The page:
How far does the apple fall from the tree? In the case of famous artists and the children who grew up in their creative households, the answer to this question varies. Here we look at the offspring of five artists—Louise Bourgeois, Pablo Picasso, Mark Rothko, Sally Mann, and Donald Judd—to see what they ended up doing with their lives, from becoming an expert on mud brick architecture to preserving the family's legacy.
Louise Bourgeois's son:
Jean-Louis Bourgeois is one of three sons that the pioneering feminist artist had with art historian Robert Goldwater. After studying at Harvard, Jean-Louis went on to become a published expert on a rather niche topic: mud brick architecture. He owns a home in Mali where he’s been trying to preserve the world’s largest adobe building, the Great Mosque of Djenne. He also owns an adobe house in Taos, New Mexico, and has written extensively about the Southwestern American Indian Adobe tradition. In 2016, Jean-Louis gave his $4 million house in New York City—which had been a historical public market in the West Village—to the Ramapough Lenape native americans (among the original inhabitants of Manhattan) to use as a meeting house.
Pablo Picasso's daughter:
When Pablo Picasso and painter/writer Françoise Gilot had their youngest daughter, they named her Paloma—Spanish for “dove,” a common subject of her father’s works. Now, at the age of 68, Paloma is best known as a jewelry designer for Tiffany & Co. and for her signature perfumes. Paloma was known to wear bright red lipstick starting at the age of six, a signature she carried with her through adulthood. As a designer, her penchant for red has become her trademark.
Mark Rothko's daughter:
KATE ROTHKO PRIZEL
In 1970, Mark Rothko committed suicide when his daughter, Kate, was just 19 years old. That same year, Kate’s mother died as well, leaving her and her six-year-old brother, Christopher, orphans. Within two years time, the siblings were in the midst of an against-all-odds legal battle, suing the executors of their father’s estate and his gallery, Marlborough. To much surprise, they ended up winning the 798 Rothko paintings they hoped for, but lost faith in the art world they had admired as children. “It was disillusioning for me to see the superficiality of the art world,” Prizel tells The Guardian, “and that has never gone away, I must admit. It will never be that idyllic place for me again.” Now Kate is a doctor—a research pathologist—who lives with her husband (an academic) and youngest daughter in Washington, surrounded by the paintings her father made during her childhood.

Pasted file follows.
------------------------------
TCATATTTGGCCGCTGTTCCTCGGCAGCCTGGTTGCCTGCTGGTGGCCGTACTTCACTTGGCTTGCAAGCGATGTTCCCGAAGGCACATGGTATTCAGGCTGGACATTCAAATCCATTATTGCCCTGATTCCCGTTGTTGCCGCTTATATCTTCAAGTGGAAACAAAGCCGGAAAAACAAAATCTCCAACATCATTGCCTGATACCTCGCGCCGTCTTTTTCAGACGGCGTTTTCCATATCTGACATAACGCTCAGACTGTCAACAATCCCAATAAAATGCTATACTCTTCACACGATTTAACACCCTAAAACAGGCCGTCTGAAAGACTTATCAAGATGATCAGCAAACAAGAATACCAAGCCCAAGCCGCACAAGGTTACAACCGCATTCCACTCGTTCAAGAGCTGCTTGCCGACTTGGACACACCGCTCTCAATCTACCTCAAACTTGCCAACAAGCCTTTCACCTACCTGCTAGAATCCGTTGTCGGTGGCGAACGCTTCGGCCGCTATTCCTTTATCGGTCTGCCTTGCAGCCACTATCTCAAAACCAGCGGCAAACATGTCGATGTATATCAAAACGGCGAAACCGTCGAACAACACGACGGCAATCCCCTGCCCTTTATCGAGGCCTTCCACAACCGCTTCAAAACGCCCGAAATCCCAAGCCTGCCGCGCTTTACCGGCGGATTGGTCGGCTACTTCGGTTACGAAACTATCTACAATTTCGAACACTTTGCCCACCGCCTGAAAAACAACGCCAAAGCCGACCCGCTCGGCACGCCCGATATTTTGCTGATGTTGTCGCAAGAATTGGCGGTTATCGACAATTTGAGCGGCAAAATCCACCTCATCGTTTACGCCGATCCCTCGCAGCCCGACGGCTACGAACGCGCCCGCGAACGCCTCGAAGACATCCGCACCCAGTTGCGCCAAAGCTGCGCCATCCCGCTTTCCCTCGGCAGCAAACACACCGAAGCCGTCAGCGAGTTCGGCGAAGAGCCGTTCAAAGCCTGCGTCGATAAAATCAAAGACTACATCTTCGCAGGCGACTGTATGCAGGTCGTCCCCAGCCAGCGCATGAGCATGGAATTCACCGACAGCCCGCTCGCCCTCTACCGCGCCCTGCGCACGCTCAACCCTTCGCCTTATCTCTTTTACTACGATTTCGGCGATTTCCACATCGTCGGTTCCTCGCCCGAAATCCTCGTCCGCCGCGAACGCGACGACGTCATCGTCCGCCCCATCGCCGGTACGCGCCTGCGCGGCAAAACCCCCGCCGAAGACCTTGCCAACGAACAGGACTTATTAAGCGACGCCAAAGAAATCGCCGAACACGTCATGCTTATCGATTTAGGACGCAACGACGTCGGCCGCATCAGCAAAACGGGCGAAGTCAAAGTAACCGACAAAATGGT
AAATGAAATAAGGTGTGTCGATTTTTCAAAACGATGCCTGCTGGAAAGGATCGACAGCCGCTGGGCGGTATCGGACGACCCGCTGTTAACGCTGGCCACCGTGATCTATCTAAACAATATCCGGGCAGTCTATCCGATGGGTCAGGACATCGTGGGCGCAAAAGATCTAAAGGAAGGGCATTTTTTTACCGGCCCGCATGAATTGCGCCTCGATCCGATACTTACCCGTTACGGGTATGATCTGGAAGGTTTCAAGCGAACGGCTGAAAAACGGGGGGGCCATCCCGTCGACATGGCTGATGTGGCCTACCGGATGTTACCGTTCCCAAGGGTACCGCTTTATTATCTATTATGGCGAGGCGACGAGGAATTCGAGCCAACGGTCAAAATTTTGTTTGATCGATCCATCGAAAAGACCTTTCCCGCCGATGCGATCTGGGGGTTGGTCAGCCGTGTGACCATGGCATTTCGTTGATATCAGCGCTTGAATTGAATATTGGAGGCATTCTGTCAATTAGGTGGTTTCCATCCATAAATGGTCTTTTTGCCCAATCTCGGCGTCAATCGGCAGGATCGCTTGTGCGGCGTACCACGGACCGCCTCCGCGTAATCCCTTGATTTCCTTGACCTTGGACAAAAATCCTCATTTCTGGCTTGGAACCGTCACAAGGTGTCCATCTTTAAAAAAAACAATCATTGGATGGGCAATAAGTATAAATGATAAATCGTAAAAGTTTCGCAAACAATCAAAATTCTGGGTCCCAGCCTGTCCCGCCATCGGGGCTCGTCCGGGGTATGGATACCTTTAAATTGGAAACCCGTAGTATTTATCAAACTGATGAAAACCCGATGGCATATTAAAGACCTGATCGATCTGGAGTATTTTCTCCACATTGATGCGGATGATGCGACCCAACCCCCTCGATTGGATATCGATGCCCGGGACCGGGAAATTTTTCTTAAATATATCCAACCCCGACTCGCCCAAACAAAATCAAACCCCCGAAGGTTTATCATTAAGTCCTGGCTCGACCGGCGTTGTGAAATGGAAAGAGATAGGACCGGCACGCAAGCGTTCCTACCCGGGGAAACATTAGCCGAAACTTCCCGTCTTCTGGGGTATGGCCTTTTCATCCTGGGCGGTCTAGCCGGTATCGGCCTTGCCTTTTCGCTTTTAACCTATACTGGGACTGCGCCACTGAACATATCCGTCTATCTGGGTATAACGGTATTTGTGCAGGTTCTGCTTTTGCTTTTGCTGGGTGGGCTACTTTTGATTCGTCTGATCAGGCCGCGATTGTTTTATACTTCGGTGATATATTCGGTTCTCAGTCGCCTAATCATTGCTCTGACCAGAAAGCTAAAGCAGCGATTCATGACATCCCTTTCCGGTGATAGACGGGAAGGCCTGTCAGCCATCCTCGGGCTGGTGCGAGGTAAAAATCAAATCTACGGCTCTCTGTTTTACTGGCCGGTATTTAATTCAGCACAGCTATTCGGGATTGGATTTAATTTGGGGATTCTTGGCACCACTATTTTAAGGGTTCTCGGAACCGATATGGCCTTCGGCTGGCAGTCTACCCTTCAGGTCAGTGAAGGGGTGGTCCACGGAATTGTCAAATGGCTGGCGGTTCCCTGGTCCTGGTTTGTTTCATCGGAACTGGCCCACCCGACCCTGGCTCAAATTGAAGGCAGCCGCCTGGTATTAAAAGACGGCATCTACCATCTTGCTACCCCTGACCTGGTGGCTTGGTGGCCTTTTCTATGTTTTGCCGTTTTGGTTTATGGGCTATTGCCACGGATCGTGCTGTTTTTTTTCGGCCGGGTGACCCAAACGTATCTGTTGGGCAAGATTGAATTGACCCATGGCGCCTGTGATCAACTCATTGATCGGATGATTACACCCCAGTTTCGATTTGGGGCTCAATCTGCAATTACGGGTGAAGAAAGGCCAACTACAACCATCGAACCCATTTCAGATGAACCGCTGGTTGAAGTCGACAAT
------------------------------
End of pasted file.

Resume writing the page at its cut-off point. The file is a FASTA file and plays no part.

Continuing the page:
Sally Mann's daughter:
The eldest daughter of Sally Mann—a controversial artist who received both praise and criticism for photographing her (often naked) husband and young children in and outside of their country home—is now doing what she does best: posing for the camera. Jessie dropped out of high school, admitting to a drinking problem in her later teen years, before enrolling in Washington and Lee University. After graduating with a degree in psychology, she moved into a tumbledown farm close to where she grew up in Virginia. Soon after, she linked up with Len Prince, a photographer known for his high-end ad campaigns and celebrity portraits. The two of them have created hundreds of images together—Prince behind the camera, and Mann as subject and muse, posing to assume the identities of known celebrities and artists.
Donald Judd's children:
RAINER and FLAVIN JUDD
The children of Donald Judd and dancer Julie Finch are, not surprisingly, spending their time running the Judd Foundation, which "maintains and preserves Donald Judd’s permanently installed living and working spaces, libraries, and archives in New York and Marfa, Texas." Rainer and Flavin want their father to be known not only for his contributions to Minimalism as a sculptor, but also for being a prolific and forward-thinking philosopher and writer. "I hope that readers can take in his humor, and how much he shared in his questioning of the world, and how he had an incredibly authoritative—and sometimes audacious—way of having strong opinions, but at the same time, being human,” Rainer tells Cultured Magazine.